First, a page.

Source: Ginnette Riquelme/Reuters
Will Grant, Populista: The Rise of Latin America’s 21st Century Strongman. Head of Zeus, January 2021.
Price: £25.00 (~USD $35.00) | Length: 512 pages
Will Grant is the Mexico, Cuba, and Central America correspondent for the BBC, currently based in Havana, and the author of Populista: The Rise of Latin America’s 21st Century Strongman. In Populista, Grant narrates the history of the rise and fall of the Pink Tide by tracing the biographies and political trajectories of six of its most emblematic and consequential figures: Hugo Chávez, Luiz Inácio ‘Lula’ da Silva, Evo Morales, Rafael Correa, Daniel Ortega, and Fidel Castro. Drawing on his extensive experiences as a foreign correspondent in Latin America, Grant provides an informative retrospective on the Pink Tide era, demonstrating how the combination of charismatic political leadership and inflated oil prices facilitated the emergence of perhaps the most significant Latin American political phenomenon of the past quarter-century; and how the eventual collapse in commodity prices inaugurated a new era of economic crisis, sociopolitical instability, and (in the cases of Venezuela and Nicaragua) outright authoritarianism. The following interview between Global Americans and Mr. Grant—covering his book, the Pink Tide, the Latin American left, and other social and political currents impacting the Western Hemisphere—took place in February 2021.
Note: The following transcribed interview has been lightly edited for length and clarity in written form.
Global Americans: During an interview in a prison visiting room in Curitiba, former President of Brazil Lula da Silva tells you:
“I think it’s necessary to separate populism from popularity […] you can have 100 percent of popularity without being a populist. I don’t consider myself a populist. I consider myself a leader who dared to govern with the people, who was not afraid of the people.”
Later in the book, you sit with former President of Ecuador Rafael Correa in a café in Belgium where he argues against what he alleges to be a double standard with respect to the application of the ‘populist’ label:
“If you’re popular in Spain or Germany, you’re a great politician. If you’re popular in Latin America, you’re a populist.”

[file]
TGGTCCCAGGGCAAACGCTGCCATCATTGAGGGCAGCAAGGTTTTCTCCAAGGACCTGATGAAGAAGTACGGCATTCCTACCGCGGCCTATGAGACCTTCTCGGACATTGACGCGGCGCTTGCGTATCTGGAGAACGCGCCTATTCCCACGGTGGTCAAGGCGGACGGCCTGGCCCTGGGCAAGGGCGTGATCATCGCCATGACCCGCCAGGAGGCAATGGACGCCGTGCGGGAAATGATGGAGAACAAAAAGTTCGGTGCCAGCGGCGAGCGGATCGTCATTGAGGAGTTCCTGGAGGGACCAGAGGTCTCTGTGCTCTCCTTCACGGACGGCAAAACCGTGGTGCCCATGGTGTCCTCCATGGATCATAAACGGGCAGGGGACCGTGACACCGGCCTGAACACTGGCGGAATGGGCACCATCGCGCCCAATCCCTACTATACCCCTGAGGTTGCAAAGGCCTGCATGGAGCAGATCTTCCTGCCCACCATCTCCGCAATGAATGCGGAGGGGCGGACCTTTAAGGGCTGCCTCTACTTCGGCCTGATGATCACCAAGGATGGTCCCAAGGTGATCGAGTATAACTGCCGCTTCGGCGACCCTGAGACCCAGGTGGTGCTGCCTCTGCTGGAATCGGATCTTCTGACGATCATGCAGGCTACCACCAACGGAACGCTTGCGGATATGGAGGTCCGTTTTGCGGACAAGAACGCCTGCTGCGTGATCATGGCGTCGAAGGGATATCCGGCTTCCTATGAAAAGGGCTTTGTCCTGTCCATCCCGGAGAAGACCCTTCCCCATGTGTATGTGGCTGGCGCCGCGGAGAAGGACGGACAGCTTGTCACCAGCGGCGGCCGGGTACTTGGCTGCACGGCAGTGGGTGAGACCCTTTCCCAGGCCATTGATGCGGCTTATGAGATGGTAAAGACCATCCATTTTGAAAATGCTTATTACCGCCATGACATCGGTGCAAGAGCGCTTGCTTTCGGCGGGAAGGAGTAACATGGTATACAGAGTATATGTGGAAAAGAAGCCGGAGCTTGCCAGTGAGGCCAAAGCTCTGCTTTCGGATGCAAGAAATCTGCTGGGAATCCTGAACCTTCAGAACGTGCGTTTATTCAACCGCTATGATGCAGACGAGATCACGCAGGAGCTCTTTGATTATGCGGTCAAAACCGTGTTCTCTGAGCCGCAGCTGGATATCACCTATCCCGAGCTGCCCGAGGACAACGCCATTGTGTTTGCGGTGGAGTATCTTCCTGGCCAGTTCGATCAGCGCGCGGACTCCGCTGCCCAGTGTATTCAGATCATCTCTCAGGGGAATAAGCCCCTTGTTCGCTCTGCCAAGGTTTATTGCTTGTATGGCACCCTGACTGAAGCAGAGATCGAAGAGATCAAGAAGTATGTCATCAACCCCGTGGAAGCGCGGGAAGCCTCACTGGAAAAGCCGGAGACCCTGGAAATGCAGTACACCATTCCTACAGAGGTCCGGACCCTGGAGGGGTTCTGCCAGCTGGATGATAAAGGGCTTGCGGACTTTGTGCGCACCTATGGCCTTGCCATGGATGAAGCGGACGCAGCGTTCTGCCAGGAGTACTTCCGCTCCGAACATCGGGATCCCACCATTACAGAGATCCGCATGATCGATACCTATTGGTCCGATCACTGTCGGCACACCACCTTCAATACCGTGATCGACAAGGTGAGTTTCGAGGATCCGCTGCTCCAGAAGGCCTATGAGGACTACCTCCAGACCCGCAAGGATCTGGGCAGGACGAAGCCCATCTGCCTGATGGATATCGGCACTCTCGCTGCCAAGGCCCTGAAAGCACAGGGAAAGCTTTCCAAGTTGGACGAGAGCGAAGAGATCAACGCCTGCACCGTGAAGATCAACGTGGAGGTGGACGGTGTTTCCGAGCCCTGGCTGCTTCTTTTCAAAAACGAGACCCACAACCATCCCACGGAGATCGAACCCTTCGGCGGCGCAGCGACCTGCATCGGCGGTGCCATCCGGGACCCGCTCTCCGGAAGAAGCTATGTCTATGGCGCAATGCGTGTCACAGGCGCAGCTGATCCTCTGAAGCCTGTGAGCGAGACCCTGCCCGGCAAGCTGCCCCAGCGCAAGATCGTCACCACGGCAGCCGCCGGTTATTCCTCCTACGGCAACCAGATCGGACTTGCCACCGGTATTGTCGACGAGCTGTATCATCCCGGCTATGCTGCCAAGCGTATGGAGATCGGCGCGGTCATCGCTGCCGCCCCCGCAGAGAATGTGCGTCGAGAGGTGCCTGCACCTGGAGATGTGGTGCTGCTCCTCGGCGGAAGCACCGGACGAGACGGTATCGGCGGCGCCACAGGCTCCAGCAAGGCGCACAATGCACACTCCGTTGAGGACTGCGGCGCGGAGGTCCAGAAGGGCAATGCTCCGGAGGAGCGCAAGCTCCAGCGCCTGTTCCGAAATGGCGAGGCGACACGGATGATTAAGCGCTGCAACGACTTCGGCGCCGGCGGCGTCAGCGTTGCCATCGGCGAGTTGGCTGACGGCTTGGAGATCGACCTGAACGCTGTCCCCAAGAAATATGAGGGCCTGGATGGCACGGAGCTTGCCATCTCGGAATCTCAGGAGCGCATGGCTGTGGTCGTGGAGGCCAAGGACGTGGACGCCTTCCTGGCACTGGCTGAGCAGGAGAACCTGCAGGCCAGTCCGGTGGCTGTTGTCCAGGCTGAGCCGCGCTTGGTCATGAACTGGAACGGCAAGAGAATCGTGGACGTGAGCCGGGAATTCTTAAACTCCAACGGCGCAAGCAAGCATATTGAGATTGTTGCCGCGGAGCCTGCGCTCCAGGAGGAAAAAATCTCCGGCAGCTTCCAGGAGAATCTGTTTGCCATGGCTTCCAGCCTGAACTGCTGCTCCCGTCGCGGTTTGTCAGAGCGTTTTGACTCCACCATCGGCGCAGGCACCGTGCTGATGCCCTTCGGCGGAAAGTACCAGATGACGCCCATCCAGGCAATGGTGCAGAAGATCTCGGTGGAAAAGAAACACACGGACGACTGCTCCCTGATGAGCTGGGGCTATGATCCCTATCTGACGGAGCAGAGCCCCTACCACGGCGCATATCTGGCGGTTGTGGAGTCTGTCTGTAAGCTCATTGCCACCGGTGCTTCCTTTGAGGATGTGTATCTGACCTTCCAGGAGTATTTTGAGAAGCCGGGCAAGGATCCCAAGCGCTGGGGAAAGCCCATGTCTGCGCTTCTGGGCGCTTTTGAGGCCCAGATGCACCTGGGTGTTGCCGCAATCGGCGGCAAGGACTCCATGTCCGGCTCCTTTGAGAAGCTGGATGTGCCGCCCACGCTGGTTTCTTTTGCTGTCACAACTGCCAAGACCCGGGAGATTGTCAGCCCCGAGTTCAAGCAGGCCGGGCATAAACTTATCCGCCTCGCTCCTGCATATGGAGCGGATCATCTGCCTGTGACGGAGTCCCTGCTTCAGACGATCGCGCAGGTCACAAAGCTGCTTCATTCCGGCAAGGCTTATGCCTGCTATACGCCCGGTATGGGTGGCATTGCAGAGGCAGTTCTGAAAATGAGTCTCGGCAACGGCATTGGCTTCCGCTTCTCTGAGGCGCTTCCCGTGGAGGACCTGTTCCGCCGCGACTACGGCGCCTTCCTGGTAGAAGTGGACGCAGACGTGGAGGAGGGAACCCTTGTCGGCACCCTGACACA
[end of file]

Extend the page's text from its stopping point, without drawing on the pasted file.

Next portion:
You identify and explain a number of other common characteristics and themes that bind together your subjects, so if I may: why Populista, as opposed to Izquierdista, Socialista, Nacionalista, or even—given how effectively you argue that the Pink Tide represented the triumph of charismatic, individual-driven politics over party-oriented politics—Egoísta?
Grant: I called the book Populista not necessarily because I’m trying to say all these people were populists, and certainly Lula and Correa make a very interesting point—one that’s quite hard to argue against. Sometimes I joke that the book title has “populista” with two Spanish-style exclamation marks in front of it and after it, but it perhaps might have been better to have question marks at either end. I’m not trying to sit here in judgment, saying, “This man is a populist, and this woman is a populist, but this one is not.” That was never my role, nor do I see that as my role in the journalism of my day job at the BBC. Nevertheless, ‘populist’ was the sort of label [that my subjects] were hit with. There is, therefore, a little irony or a little playfulness in the title. That said, it is a valid exercise to examine the populist characteristics of some of the [political movements] that we are talking about. For instance, they all, to some extent, employed the populist’s classic trope, in which he decrees that “I am the people and the people are me; so, ergo, you have to vote for me because I am you.”